"Increasing numbers of women are discovering a great male secret - that work can be an escape from the pressures of home..."
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Our eight-year-old has been home with a mild case of chicken pox for the past couple of days. I stayed home from work the first day and today, my husband took off. I've been needing to put in some extra hours at work and Bob agreed that today I could stay late. As I walked to the bus stop this morning, I felt a small sense of elation. A long day at work! A whole day around grown-ups. An entire day of not having to break up fights and deal with tantrums. At work no one says, "No!" or "I don't want to" when something needs to get done. At work, I don't have to threaten or yell or feel exasperated or impotent.
I'm lucky. I have satisfying, challenging, meaningful work. I share a room with two co-workers who are energetic, fun, interesting, creative -- and nice. We bounce ideas off of one another, find inspiration for work projects in our conversations and we laugh a lot. When I tell my boss how lucky I feel, she smiles knowingly and says: "The three of you were handpicked. Like pearls."
My children are pearls, too. One is a deep thinker who often opens my eyes to new ways of seeing things. Another is creative and inventive, making up games to entertain himself and his friends. A third has a gorgeous face and sings like a rock star. They all have big hearts.
But let's face it. I didn't do a great job with setting limits and I've got a batch of high-strung kids to boot. I often wish at least one of them had taken after my mellow, easy-going brother, but no such luck. When the genes were being distributed, each of these entities who are my children must have felt that my husband's and my excitable traits would be more fun. Excitable temperaments means never a dull moment but it also means never (well, hardly ever) a peaceful moment. Being home too often means being tense.
Work is peaceful. People smile at me. My computer usually behaves fairly well and when it doesn't, there are myriad techies running around who are actually willing to help. I get to write, think, meet with people, surf the net and talk on the phone. No dishes. No laundry. No washing floors. And no demanding kids.
Here's the problem: I feel terribly guilty about preferring work to home (even if it's only sometimes.) It helps to know I'm not alone.
Arlie Hochschild, the Berkeley sociology professor whose book The Second Shift opened an entire generation's eyes to the extra burdens carried by working mothers, has documented the disturbing, new phenomenon of preferring work to home in her aptly titled The Time Bind: When Work Becomes Home and Home Becomes Work.
"American's clean little secret," the New York Times calls it.
Hochschild found that American mothers and fathers are working longer hours than ever and they complain about not having enough time at home. Ironically, she also found that even when workers are given a chance to cut back on their hours, they choose not to. Money is not the answer, Hochschild found. Nor was fear of being layed off.
Hochschild writes that she was surprised by her finding: People work long hours because it's easier than being at home. "...work has become a form of 'home' and home has become 'work'...We are used to thinking that home is where most people feel the most appreciated the most truly 'themselves,' the most secure, the most relaxed," she write in the New York Times Magazine of April 20, 1997. "We are used to thinking that work is where most people feel like 'just a number' or a 'a cog in a machine.' It is where they have to be 'on,' have to 'act,' where they are least secure and most harried."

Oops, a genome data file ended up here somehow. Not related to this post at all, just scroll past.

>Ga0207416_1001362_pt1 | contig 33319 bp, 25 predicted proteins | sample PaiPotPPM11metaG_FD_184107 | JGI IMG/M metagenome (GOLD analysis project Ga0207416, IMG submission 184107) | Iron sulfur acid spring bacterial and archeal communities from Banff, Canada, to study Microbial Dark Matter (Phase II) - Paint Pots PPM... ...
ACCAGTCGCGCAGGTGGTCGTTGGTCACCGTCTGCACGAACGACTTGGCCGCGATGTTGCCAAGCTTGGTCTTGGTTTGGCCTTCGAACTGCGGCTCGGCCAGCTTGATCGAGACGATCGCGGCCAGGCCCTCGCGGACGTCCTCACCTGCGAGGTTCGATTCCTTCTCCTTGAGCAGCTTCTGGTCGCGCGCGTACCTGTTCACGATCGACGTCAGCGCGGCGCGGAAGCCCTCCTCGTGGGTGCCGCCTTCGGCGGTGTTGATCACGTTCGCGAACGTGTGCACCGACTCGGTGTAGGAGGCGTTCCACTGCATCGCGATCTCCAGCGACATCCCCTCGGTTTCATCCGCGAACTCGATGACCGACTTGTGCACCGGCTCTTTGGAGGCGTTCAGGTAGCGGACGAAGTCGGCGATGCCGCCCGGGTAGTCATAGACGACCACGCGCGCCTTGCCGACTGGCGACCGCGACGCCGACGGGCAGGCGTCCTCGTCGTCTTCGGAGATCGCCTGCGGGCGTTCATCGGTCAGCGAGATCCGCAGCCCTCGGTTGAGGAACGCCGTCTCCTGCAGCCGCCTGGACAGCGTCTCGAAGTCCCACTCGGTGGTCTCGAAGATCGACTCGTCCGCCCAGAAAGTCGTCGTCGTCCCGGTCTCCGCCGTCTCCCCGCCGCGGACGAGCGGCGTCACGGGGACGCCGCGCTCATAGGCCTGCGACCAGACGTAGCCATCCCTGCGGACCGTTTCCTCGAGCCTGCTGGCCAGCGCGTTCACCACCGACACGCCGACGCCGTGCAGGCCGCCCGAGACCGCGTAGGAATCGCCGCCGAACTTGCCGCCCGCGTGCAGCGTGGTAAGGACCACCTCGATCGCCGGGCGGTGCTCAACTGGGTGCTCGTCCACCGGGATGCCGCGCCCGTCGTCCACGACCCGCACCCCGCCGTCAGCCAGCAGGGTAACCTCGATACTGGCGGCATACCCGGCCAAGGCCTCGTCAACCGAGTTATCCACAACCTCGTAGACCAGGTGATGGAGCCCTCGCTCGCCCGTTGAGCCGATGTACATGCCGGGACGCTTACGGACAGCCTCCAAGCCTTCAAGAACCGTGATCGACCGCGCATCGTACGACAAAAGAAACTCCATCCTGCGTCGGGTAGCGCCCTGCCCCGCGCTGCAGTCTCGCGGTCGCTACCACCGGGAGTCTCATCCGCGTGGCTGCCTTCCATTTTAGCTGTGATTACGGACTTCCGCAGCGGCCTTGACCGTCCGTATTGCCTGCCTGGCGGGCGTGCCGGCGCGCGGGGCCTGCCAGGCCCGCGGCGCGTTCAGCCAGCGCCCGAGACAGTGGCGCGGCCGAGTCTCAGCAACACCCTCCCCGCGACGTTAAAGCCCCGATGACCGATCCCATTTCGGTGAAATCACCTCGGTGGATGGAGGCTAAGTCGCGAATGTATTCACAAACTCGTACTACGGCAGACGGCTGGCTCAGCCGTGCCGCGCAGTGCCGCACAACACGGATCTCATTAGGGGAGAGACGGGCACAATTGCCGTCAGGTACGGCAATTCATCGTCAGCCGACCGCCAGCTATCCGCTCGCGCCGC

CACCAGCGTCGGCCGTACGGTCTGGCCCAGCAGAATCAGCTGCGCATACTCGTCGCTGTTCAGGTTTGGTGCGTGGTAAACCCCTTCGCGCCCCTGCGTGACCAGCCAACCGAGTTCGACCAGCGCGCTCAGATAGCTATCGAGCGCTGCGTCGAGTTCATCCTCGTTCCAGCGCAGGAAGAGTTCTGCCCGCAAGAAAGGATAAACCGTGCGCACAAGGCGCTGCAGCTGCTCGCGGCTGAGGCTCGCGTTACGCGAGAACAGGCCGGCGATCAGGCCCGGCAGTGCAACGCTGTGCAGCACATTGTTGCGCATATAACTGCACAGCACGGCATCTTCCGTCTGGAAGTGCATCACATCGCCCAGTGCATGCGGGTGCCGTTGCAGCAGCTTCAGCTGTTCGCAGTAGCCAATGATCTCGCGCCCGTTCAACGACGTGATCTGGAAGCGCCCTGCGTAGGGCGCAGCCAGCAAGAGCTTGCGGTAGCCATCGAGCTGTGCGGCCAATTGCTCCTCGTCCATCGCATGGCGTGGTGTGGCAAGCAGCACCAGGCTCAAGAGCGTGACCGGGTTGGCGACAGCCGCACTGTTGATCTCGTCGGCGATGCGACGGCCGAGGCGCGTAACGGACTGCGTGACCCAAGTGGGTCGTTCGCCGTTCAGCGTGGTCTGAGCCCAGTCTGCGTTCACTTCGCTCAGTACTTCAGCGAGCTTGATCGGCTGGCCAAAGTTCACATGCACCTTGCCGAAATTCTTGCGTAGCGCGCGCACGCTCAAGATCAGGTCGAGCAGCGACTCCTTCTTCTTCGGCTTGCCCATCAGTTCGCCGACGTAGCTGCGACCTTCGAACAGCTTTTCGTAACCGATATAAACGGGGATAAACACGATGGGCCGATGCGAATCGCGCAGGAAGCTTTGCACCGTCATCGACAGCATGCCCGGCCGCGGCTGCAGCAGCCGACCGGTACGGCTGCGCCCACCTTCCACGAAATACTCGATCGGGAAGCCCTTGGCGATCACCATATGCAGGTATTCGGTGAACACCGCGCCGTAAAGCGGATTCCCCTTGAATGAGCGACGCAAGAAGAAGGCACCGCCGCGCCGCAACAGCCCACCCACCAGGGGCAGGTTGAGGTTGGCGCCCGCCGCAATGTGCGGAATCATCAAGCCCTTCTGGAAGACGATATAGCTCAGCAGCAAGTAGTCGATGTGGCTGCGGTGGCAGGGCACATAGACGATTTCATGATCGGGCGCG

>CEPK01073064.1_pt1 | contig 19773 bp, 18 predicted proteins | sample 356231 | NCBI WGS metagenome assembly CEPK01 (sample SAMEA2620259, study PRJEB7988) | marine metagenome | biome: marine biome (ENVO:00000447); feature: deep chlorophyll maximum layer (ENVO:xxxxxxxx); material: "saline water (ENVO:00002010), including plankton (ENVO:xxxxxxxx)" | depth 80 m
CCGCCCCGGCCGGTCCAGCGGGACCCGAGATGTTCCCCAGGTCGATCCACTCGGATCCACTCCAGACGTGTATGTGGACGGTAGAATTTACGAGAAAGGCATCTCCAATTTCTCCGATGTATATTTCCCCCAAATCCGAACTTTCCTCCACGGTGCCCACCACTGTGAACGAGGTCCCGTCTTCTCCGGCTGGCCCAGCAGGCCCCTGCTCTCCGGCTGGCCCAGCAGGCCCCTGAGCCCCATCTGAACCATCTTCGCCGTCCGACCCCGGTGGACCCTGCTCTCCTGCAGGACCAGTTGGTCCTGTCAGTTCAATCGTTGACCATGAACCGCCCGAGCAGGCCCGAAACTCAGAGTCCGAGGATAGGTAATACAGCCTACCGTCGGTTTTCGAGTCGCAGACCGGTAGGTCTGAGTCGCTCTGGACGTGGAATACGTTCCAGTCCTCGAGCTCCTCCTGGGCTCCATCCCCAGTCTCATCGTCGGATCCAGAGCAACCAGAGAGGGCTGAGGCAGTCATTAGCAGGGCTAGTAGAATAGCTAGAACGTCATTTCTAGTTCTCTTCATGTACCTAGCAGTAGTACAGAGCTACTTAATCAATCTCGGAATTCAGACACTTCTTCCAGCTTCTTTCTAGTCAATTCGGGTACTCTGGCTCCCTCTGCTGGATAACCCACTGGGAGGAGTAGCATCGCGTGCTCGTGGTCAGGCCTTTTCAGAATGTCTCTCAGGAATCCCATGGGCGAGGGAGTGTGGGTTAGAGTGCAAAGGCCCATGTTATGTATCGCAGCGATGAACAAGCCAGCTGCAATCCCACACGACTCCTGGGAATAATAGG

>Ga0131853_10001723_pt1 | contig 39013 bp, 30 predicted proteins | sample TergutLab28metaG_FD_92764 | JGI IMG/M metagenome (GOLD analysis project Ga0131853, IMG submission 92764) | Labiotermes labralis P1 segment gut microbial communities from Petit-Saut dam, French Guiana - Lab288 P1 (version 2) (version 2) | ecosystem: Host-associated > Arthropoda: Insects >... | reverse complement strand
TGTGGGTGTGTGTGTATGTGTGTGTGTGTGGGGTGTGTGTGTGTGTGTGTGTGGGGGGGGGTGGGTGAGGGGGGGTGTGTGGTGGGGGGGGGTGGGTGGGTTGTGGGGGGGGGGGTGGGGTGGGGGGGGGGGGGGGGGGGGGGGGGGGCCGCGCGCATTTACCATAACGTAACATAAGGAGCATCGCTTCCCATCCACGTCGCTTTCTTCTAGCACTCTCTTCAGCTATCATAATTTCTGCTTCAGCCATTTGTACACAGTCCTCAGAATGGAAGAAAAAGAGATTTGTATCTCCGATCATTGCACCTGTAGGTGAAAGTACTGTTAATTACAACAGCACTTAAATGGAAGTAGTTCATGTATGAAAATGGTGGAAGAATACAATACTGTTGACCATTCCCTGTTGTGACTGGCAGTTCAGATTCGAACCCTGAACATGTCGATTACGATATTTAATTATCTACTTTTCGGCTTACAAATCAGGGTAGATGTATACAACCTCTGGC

But that's not longer true, she found.
She quotes Linda, a shift manager at the company she studied:
"I get home, and the minute I turn the key, my daughter (16) is right there. Granted, she needs somebody to talk to about her day...The baby is still up. He should have been in bed two hours ago, and that upsets me. The dishes are piled in the sink. My daughter comes right up to the door and complains about anything her stepfather said or did, and she wants to talk about her job. My husband is in the other room hollering to my daughter, 'Tracy, I don't ever get any time to talk to your mother, because you're always monopolizing her time before I even bet a chance!' They all come at me at once."
In contrast, here is Linda's arrival at work, in her words:
"I usually come to work early, just to get away from the house. When I arrive, people are there waiting. We sit, we talk, we joke. I let them know what's going on, who has to be where, what changes I've made for the shift that day. We sit and chitchat for five or 10 minutes. There's laughing, joking, fun."
Hochschild found another interesting phenomenon:
She writes, "Life at work can be insecure; the company can fire workers. But workers aren't so secure at home, either. Many employees have been working for Amerco for 20 years but are on their second or third marriages or relationships. The shifting balance between these two 'divorce rates' may be the most powerful reason why tired parents flee a world of unresolved quarrels and unwashed laundry for the orderliness, harmony and managed cheer of work."
Hochschild calls this phenomenon "troubling" and says our children are paying the price. But she doesn't provide any answers except to point to Sweden, Denmark and Norway's enlightened parental leave policies. But this doesn't address the real issue of finding relief at work from the pressures of home.
We don't have answers either. But we do have some thoughts on the subject. Click on our Building Character Hot Topic. And take a look at what our staff writers have to say about being working moms in Working on Being and Real (Working) Mom. For ideas on how to ease the transition from work to home, go to our real life drama, Mom Returns from Work.
Copyright Ruth Mason, 2000